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Hip-Hop Drug Talk: Hustler vs. Addict


Drugs and music have been connected LONG before hip-hop’s inception. Though the media portrays hip-hop as the music form pushing drug culture (I wonder why), pop & rock stars were about that drug talk years before rap music was even a concept. Popular rock groups such as Grateful Dead, Beatles, and a number of others made music revolved around the use of acid and many other substances in the late 60’s and 70’s. Literally every form of music that evolved from Rock & Roll, including heavy metal and grunge, celebrated drug use.

Though drug talk wasn’t a new topic in music, lyrical stories told from the dealer's point of view was uncommon before rap in the late 80’s. Many question why rappers talked/talk about selling drugs and the answer is quite simple. PEOPLE WERE SELLING DRUGS. Once the crack epidemic hit (with some thanks to former US President Ronald Reagan…let’s stop acting like this didn’t happen), black and brown communities were hit like no others. Poverty led to desperate acts. Suffering people began to sacrifice their communities for their own shot at success, and sometimes survival. You now had hip-hop artists speaking to their past as drug dealers, witnessing other people sell drugs in their neighborhoods, and some just flat out lying about selling drugs. The drug dealer became a symbol of success because frankly, they were the only people in certain communities who had any money. Though some spoke truth about this in a factual manner by speaking of its consequences, many glamorized this lifestyle and even promoted it. Dangerously, the "trap star" success symbol was born.

Today, there is a new danger within the culture, the glamorization of drug USE. Yes, the fiend has now stepped unto the forefront of hip-hop! Though a couple of artists like Three-6 Mafia talked about using drugs in the 90’s, it wasn’t a popular subject. NOBODY wanted to be the user. Besides marijuana, hip-hop steered pretty clear of bragging about being a user. Today you are able to have a #1 song with chorus that chants “Percocet, Molly Percocet” over and over again. These types of records normalize and glamorize drugs that are beyond hazardous. No need to go too in-depth about why this is dangerous. People who pop pills and do hard drugs tend to overdose and die...pretty simple. We've lost many entertainers to drug use...Whitney Houston, Michael Jackson, Prince, Ol' Dirty Bastard, Chris Kelly, Pimp C and more recently rapper Lil Peep.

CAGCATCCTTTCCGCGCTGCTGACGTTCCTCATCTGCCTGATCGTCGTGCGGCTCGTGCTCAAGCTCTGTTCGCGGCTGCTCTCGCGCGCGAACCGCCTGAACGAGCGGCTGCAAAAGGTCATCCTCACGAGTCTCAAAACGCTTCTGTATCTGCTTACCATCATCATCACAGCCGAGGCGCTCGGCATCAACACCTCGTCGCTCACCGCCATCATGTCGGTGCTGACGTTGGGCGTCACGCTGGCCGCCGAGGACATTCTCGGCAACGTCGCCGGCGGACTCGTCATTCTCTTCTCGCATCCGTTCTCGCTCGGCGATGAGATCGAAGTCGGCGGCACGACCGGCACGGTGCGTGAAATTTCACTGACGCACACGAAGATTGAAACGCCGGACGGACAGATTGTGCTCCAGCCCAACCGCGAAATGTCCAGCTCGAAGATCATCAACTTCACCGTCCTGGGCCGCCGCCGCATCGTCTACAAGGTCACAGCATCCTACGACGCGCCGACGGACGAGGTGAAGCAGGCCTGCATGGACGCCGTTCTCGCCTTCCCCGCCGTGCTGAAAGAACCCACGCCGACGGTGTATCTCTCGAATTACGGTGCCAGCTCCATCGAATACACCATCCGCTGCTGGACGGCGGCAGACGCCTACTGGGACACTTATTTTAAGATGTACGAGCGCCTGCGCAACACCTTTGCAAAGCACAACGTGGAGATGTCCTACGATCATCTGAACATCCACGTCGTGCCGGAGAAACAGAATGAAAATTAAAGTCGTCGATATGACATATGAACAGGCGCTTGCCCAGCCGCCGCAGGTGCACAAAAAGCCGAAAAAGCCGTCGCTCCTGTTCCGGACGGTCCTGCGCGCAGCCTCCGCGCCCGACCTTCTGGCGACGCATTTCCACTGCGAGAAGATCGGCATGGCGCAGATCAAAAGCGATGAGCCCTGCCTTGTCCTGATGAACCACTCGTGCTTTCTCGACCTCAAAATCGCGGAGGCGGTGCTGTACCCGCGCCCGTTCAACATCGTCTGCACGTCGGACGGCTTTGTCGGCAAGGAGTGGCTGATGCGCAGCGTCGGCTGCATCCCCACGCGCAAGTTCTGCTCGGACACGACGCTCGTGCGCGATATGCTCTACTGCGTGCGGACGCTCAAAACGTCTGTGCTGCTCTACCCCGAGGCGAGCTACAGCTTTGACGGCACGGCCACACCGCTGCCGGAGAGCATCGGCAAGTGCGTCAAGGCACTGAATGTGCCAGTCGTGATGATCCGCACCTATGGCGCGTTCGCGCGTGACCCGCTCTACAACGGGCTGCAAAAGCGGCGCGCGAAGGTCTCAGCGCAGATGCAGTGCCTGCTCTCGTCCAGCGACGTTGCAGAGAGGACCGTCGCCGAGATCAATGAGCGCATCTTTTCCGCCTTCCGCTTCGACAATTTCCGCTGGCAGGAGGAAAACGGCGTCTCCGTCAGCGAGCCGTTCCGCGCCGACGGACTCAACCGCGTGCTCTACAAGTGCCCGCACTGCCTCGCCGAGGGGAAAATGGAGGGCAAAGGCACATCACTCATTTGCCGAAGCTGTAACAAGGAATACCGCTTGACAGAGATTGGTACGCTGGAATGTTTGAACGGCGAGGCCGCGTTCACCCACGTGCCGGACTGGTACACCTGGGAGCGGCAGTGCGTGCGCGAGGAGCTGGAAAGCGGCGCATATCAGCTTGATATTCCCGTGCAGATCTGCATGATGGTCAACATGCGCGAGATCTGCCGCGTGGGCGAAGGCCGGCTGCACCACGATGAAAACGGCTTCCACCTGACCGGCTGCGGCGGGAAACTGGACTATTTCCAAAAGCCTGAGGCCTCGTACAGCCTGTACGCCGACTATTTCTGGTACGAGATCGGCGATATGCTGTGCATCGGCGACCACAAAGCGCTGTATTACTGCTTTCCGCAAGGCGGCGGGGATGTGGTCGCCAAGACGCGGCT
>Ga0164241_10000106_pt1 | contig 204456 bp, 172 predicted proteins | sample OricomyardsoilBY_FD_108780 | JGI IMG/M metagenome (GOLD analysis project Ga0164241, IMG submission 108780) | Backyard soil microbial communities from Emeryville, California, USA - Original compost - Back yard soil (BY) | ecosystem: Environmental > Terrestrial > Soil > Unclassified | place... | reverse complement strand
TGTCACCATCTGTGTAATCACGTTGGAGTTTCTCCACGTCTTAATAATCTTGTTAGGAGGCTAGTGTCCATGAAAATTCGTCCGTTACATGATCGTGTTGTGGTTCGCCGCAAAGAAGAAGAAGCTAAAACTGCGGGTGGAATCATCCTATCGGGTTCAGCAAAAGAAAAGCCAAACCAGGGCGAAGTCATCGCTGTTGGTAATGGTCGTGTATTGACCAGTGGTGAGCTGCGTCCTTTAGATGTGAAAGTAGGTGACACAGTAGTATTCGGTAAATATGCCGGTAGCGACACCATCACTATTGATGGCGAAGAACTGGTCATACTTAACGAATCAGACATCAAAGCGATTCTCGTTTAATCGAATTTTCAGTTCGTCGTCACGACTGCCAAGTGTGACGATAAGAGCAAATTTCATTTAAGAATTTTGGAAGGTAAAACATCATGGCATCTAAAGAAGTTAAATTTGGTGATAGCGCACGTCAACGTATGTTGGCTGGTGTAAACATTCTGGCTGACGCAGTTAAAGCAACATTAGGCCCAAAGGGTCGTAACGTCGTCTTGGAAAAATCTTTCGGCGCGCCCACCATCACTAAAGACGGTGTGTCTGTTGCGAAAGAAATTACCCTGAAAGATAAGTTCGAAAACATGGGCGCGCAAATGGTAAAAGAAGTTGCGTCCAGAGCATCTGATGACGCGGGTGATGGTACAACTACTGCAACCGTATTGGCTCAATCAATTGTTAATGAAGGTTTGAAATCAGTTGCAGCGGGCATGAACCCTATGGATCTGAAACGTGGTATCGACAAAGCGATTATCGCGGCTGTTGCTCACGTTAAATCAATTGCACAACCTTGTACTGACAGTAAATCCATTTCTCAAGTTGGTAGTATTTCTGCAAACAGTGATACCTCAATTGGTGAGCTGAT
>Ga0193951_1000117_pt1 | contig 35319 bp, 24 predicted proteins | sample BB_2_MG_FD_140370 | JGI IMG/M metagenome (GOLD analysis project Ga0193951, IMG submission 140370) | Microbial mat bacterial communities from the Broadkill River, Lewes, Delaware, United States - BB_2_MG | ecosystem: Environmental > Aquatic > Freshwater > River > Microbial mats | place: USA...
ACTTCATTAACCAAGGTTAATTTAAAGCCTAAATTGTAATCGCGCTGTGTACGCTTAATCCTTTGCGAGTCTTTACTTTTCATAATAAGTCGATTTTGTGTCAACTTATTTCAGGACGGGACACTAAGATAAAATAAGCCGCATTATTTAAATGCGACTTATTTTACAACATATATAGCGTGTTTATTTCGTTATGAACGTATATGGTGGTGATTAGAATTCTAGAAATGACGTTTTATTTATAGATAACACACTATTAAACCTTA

Now is the question that has everyone talking; what’s worse, the glorification of the user or the dealer within the culture? Though the glorification of either is dangerous to the youth who don’t have strong family foundations, I would have to say the glorification of the user is more dangerous. My reasoning is far beyond the fact that we have a new generation of rappers looking like clowns. The fact of the matter is, most black men will never sell drugs. Yes white people, this includes the ones who live in the hood. Most will never even be presented with the opportunity to sell drugs. Though the glorification of the dealer does in-fact make selling drugs seem like a good option and sway many in the direction of doing so themselves, most young people will not have the courage, ignorance, or heart to go out and actually do it. The stereotype that most young men in the hood sell drugs is just a flat out lie. Popping a pill on the other hand is much more accessible to EVERYONE, at all times. It doesn’t take much courage to go out and do drugs, especially when dealing with the issues that come with being black in America. The youth have been experimenting with drugs and alcohol since the beginning of time. I can personally say that I was one of the few at my high-school who weren’t smoking weed every day after school. It was a considered acceptable growing up, partially due to every rapper talking about getting high/faded. Despite this not being great either, there weren’t many dangers that came with it. Prescription drugs taking the place of weed on the other hand, is an immediate threat. Hip-hop has dictated what is considered “cool” since it came on the scene. Pills becoming normalized has and will continue to cause many deaths of young people.

I want to reiterate that the glorification of both are completely wrong and DANGEROUS to our people. The fact of the matter is that one will effect more individuals than the other. People were selling drugs long before it was being talked about in songs. What drugs young people use has and always will be the drugs presented as cool within media.

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